A High Court judge has set aside a previous costs decision after finding representations had sought to ‘camouflage’ reasons for a delay.
Mr Justice Turner refused permission to extend the time allowed for an appeal in Webb Resolutions Limited v E-Surv Limited.
The claimant had brought a costs claim against the chartered surveyor after a successful settlement in the Technology and Construction Court. The defendant was unhappy with the detailed assessment made in April and sought to appeal the decision – an appeal refused on paper in July.
The defendant’s solicitors, from Just Costs, asserted they did not receive the July order until 10 October and successfully persuaded Mr Justice Blair to agree an extension in November.
In a judgment published this week, Turner said Blair was misled – albeit, he stated, not deliberately – during representations made to him.
Turner said: ‘The representations made to him were phrased in such a way as to camouflage the real period of delay upon which his mind ought to have been focused.’
Turner said the defendant’s advocate’s point that the firm received the order declining permission two and a half months late was ‘simply wrong’, adding: ‘I absolve the defendant’s advocate from any suggestion that he deliberately misled the court, but on an objective analysis, the unintended impact of his representations was such as to mislead the court.’
Turner was also unmoved by the defendant’s suggestion in November that his client’s case was helped by the Mitchell judgment, which was published on the day of the hearing. In Mitchell, master of the rolls Lord Dyson refused an appeal for a late submission of a costs budget, arguing that it could not be considered a ‘trivial’ breach of compliance.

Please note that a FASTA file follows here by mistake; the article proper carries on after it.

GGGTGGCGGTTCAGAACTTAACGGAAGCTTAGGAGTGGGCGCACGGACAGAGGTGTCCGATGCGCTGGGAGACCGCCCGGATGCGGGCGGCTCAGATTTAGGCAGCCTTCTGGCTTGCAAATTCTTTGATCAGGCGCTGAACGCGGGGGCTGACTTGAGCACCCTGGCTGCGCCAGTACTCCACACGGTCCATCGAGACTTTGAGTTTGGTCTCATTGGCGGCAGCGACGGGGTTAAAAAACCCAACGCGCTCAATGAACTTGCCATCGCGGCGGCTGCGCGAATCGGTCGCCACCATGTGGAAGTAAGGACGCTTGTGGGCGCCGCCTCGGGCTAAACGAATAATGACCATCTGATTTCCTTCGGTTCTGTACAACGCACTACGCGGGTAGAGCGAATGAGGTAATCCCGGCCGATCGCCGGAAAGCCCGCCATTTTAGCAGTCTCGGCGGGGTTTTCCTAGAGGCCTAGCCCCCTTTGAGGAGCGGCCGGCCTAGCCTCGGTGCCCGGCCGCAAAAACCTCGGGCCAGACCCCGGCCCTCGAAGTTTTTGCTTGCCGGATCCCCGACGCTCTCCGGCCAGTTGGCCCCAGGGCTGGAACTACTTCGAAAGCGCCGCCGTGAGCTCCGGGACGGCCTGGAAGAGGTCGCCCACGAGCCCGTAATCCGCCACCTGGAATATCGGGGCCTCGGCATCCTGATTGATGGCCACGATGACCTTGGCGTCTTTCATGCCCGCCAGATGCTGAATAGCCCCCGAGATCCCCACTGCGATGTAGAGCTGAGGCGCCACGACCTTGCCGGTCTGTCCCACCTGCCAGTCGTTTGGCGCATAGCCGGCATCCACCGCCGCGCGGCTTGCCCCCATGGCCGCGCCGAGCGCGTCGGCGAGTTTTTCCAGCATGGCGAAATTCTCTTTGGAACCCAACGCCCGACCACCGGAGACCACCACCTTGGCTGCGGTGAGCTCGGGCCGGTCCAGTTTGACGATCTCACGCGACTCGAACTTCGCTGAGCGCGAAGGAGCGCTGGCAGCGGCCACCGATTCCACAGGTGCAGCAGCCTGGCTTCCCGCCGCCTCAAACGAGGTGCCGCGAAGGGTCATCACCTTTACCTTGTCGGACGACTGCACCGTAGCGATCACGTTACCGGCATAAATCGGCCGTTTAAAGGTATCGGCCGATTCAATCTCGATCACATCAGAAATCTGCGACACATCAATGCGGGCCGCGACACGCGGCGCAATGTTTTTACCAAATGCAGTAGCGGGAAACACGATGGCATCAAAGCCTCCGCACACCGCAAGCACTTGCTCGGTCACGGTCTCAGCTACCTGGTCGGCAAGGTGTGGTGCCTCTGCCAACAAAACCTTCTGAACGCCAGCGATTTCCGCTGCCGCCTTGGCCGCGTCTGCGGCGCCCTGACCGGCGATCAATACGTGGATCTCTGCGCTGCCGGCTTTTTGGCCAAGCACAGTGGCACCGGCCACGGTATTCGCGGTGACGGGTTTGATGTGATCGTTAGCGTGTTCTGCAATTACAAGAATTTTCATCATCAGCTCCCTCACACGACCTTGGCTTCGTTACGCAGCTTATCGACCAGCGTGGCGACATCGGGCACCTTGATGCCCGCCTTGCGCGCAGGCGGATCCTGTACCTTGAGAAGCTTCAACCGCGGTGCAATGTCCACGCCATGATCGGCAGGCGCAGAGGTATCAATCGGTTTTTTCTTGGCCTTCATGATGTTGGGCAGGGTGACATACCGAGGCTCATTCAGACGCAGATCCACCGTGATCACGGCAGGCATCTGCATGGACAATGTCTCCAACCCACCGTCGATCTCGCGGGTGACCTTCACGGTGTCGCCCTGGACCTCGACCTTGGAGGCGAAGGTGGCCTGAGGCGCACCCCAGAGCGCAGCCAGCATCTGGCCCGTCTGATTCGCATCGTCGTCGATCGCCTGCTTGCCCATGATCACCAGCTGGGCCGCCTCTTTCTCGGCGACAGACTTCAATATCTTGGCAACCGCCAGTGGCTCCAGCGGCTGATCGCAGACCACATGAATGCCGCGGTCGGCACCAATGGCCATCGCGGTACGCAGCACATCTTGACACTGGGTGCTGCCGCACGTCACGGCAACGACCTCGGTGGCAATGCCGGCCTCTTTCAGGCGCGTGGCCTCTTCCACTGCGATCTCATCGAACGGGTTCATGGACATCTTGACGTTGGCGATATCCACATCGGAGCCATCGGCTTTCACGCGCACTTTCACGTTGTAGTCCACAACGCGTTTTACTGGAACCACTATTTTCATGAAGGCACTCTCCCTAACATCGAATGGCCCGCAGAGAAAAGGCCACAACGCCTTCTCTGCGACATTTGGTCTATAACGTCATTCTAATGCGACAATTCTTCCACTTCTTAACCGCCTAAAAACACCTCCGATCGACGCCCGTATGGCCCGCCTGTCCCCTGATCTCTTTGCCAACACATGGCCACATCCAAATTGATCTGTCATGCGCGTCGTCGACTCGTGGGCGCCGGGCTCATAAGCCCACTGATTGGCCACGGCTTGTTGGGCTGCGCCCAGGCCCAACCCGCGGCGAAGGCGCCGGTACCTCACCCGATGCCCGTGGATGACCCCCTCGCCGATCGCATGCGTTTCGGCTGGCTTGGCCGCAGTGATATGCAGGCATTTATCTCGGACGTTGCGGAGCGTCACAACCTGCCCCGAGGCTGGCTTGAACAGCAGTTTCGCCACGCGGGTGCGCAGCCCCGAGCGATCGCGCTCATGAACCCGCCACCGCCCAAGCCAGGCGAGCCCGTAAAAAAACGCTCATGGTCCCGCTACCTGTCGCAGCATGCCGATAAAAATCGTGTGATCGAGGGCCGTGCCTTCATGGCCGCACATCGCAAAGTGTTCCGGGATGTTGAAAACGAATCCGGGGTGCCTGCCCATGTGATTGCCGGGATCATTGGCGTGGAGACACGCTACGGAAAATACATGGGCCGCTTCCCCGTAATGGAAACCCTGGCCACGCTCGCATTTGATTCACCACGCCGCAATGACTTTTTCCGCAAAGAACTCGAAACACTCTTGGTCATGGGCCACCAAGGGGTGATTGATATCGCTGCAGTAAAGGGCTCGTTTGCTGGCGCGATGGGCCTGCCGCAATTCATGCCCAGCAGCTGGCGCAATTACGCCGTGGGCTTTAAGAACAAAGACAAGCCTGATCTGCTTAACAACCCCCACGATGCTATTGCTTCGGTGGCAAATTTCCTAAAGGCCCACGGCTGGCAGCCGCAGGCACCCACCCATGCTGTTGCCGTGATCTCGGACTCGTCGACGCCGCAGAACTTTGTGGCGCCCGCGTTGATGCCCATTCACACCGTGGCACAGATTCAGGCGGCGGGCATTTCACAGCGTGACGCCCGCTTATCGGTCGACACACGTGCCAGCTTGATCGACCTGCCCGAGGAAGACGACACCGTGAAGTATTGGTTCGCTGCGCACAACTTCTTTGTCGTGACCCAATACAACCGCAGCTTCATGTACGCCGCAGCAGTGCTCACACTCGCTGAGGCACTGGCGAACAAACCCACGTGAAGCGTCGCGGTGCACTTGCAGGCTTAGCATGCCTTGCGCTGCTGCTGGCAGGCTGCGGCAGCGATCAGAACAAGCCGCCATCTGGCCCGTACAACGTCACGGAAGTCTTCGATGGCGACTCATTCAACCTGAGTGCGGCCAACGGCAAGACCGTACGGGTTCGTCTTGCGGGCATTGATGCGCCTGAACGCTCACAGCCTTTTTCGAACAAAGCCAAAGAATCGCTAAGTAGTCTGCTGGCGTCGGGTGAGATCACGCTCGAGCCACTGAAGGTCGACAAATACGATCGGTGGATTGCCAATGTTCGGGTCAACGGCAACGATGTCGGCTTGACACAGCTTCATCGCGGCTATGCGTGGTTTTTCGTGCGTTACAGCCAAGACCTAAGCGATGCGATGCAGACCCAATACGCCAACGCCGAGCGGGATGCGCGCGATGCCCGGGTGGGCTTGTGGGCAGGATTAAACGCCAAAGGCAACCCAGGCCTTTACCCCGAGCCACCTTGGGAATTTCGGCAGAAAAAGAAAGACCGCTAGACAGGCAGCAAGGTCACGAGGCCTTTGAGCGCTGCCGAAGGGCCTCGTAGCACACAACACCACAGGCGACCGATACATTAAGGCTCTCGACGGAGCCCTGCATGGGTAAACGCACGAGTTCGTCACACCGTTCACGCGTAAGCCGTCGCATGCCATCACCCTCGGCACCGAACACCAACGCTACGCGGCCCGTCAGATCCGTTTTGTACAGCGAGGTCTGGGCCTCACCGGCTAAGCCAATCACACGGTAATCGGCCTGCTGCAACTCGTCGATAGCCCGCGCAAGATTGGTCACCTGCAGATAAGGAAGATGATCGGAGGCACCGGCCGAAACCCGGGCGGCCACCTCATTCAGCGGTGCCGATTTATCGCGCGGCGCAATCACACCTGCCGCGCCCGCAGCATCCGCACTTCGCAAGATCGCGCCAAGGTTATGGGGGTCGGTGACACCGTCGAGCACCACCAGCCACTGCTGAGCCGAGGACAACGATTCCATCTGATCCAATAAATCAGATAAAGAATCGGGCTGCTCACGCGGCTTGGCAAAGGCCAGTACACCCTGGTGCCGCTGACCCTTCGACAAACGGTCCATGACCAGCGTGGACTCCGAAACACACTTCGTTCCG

Turner added that in the Webb case the default was not trivial, after the defendant delayed for three times longer than the rules permitted.
He added that in the light of the Mitchell test for what will excuse non-compliance with court orders, these were ‘thoroughly bad reasons’.
In a statement, Rosling King, the firm representing Webb Resolutions, said its clients will now be awarded full costs of £24,344.
The statement added the latest judgment serves as a ‘warning to litigants to heed the Court of Appeal’s message in Mitchell and comply with court deadlines’.
A spokesman for Just Costs said both advocates at the hearing had been denied the opportunity to address the court on any substantive issue.
'It is extremely unfortunate that, having being denied the opportunity usually afforded to advocates, the judge sought to raise inferred concerns, without providing the advocates any opportunity to respond. The dangers of this can be seen by the inaccurate reference to the Mitchell decision. This case was of help to the appellants in respect of the substantive appeal. That was the context it was raised by the advocate, as is clearly shown in the 36-page official transcript.
'It is rejected that the advocate indirectly misled the court. Particularly when he spent almost two hours answering the questions of the first appeal judge, after the judge had confirmed he hard already read all the papers.'